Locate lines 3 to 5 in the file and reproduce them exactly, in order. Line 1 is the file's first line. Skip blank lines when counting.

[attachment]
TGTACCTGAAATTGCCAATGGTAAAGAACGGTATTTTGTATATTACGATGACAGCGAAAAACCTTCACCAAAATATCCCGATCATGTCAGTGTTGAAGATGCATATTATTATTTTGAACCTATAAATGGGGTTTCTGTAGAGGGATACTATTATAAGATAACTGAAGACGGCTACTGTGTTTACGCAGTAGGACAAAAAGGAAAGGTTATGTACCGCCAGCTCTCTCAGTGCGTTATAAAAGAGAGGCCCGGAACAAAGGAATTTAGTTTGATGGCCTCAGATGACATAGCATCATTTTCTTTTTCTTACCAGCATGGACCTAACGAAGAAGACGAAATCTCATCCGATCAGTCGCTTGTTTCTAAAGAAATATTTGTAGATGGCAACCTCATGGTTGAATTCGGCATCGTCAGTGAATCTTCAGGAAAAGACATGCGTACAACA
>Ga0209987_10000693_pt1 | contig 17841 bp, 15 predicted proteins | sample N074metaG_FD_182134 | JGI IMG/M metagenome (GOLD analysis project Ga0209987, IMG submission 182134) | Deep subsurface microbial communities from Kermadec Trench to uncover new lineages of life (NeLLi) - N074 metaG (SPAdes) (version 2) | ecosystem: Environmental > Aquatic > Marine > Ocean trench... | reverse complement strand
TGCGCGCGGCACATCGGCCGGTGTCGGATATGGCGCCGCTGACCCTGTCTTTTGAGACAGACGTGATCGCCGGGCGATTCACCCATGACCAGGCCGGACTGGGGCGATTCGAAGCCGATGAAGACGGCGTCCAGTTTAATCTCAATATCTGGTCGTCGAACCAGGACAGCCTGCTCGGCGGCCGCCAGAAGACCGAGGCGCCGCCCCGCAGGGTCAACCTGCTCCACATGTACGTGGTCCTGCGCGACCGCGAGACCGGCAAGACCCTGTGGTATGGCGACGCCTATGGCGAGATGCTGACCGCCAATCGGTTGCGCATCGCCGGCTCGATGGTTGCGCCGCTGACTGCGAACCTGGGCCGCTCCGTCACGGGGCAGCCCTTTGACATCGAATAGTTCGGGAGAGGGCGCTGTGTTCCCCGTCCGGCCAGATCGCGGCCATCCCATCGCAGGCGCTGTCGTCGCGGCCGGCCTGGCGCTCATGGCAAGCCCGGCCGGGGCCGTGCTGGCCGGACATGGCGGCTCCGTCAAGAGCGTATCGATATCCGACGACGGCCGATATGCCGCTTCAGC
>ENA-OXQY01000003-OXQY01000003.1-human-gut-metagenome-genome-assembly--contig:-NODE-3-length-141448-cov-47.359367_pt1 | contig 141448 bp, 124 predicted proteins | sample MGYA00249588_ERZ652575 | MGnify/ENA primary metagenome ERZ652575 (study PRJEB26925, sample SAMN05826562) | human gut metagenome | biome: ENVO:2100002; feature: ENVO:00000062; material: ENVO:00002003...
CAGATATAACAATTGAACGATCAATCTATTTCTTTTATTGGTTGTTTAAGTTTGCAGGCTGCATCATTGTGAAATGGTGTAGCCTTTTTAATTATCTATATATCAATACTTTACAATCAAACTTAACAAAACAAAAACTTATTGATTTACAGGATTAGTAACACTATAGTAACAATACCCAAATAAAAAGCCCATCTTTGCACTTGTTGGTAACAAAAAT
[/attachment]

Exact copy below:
TGCGCGCGGCACATCGGCCGGTGTCGGATATGGCGCCGCTGACCCTGTCTTTTGAGACAGACGTGATCGCCGGGCGATTCACCCATGACCAGGCCGGACTGGGGCGATTCGAAGCCGATGAAGACGGCGTCCAGTTTAATCTCAATATCTGGTCGTCGAACCAGGACAGCCTGCTCGGCGGCCGCCAGAAGACCGAGGCGCCGCCCCGCAGGGTCAACCTGCTCCACATGTACGTGGTCCTGCGCGACCGCGAGACCGGCAAGACCCTGTGGTATGGCGACGCCTATGGCGAGATGCTGACCGCCAATCGGTTGCGCATCGCCGGCTCGATGGTTGCGCCGCTGACTGCGAACCTGGGCCGCTCCGTCACGGGGCAGCCCTTTGACATCGAATAGTTCGGGAGAGGGCGCTGTGTTCCCCGTCCGGCCAGATCGCGGCCATCCCATCGCAGGCGCTGTCGTCGCGGCCGGCCTGGCGCTCATGGCAAGCCCGGCCGGGGCCGTGCTGGCCGGACATGGCGGCTCCGTCAAGAGCGTATCGATATCCGACGACGGCCGATATGCCGCTTCAGC
>ENA-OXQY01000003-OXQY01000003.1-human-gut-metagenome-genome-assembly--contig:-NODE-3-length-141448-cov-47.359367_pt1 | contig 141448 bp, 124 predicted proteins | sample MGYA00249588_ERZ652575 | MGnify/ENA primary metagenome ERZ652575 (study PRJEB26925, sample SAMN05826562) | human gut metagenome | biome: ENVO:2100002; feature: ENVO:00000062; material: ENVO:00002003...
CAGATATAACAATTGAACGATCAATCTATTTCTTTTATTGGTTGTTTAAGTTTGCAGGCTGCATCATTGTGAAATGGTGTAGCCTTTTTAATTATCTATATATCAATACTTTACAATCAAACTTAACAAAACAAAAACTTATTGATTTACAGGATTAGTAACACTATAGTAACAATACCCAAATAAAAAGCCCATCTTTGCACTTGTTGGTAACAAAAAT